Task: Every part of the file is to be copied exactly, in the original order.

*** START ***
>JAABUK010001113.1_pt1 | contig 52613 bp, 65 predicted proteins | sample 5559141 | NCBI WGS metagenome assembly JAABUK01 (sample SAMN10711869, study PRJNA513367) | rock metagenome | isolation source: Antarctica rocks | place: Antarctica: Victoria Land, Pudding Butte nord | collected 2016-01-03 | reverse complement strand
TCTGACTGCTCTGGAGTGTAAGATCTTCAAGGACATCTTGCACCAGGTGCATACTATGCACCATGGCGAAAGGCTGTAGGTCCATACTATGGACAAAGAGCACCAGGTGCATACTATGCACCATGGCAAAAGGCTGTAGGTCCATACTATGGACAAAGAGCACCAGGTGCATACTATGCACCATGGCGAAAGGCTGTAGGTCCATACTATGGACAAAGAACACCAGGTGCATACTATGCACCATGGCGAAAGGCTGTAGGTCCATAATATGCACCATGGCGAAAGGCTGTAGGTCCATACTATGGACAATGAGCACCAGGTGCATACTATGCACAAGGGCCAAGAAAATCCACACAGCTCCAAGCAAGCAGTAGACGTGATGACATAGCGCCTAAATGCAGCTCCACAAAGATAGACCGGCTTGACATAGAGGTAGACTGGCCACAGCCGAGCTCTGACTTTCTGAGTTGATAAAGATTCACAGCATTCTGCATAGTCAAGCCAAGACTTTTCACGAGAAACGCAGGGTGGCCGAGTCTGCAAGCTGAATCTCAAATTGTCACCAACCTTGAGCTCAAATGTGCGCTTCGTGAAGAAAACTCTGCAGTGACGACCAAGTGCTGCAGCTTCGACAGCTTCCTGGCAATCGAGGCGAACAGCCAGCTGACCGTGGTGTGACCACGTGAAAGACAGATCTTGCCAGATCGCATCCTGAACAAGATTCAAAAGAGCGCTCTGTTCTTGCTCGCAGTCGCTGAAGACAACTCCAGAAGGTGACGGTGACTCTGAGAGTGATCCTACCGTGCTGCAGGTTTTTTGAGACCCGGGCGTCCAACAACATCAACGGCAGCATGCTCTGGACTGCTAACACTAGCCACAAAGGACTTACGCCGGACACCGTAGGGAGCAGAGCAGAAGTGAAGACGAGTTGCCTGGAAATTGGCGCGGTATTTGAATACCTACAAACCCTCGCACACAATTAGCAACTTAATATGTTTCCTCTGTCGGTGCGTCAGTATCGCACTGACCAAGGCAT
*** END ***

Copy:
>JAABUK010001113.1_pt1 | contig 52613 bp, 65 predicted proteins | sample 5559141 | NCBI WGS metagenome assembly JAABUK01 (sample SAMN10711869, study PRJNA513367) | rock metagenome | isolation source: Antarctica rocks | place: Antarctica: Victoria Land, Pudding Butte nord | collected 2016-01-03 | reverse complement strand
TCTGACTGCTCTGGAGTGTAAGATCTTCAAGGACATCTTGCACCAGGTGCATACTATGCACCATGGCGAAAGGCTGTAGGTCCATACTATGGACAAAGAGCACCAGGTGCATACTATGCACCATGGCAAAAGGCTGTAGGTCCATACTATGGACAAAGAGCACCAGGTGCATACTATGCACCATGGCGAAAGGCTGTAGGTCCATACTATGGACAAAGAACACCAGGTGCATACTATGCACCATGGCGAAAGGCTGTAGGTCCATAATATGCACCATGGCGAAAGGCTGTAGGTCCATACTATGGACAATGAGCACCAGGTGCATACTATGCACAAGGGCCAAGAAAATCCACACAGCTCCAAGCAAGCAGTAGACGTGATGACATAGCGCCTAAATGCAGCTCCACAAAGATAGACCGGCTTGACATAGAGGTAGACTGGCCACAGCCGAGCTCTGACTTTCTGAGTTGATAAAGATTCACAGCATTCTGCATAGTCAAGCCAAGACTTTTCACGAGAAACGCAGGGTGGCCGAGTCTGCAAGCTGAATCTCAAATTGTCACCAACCTTGAGCTCAAATGTGCGCTTCGTGAAGAAAACTCTGCAGTGACGACCAAGTGCTGCAGCTTCGACAGCTTCCTGGCAATCGAGGCGAACAGCCAGCTGACCGTGGTGTGACCACGTGAAAGACAGATCTTGCCAGATCGCATCCTGAACAAGATTCAAAAGAGCGCTCTGTTCTTGCTCGCAGTCGCTGAAGACAACTCCAGAAGGTGACGGTGACTCTGAGAGTGATCCTACCGTGCTGCAGGTTTTTTGAGACCCGGGCGTCCAACAACATCAACGGCAGCATGCTCTGGACTGCTAACACTAGCCACAAAGGACTTACGCCGGACACCGTAGGGAGCAGAGCAGAAGTGAAGACGAGTTGCCTGGAAATTGGCGCGGTATTTGAATACCTACAAACCCTCGCACACAATTAGCAACTTAATATGTTTCCTCTGTCGGTGCGTCAGTATCGCACTGACCAAGGCAT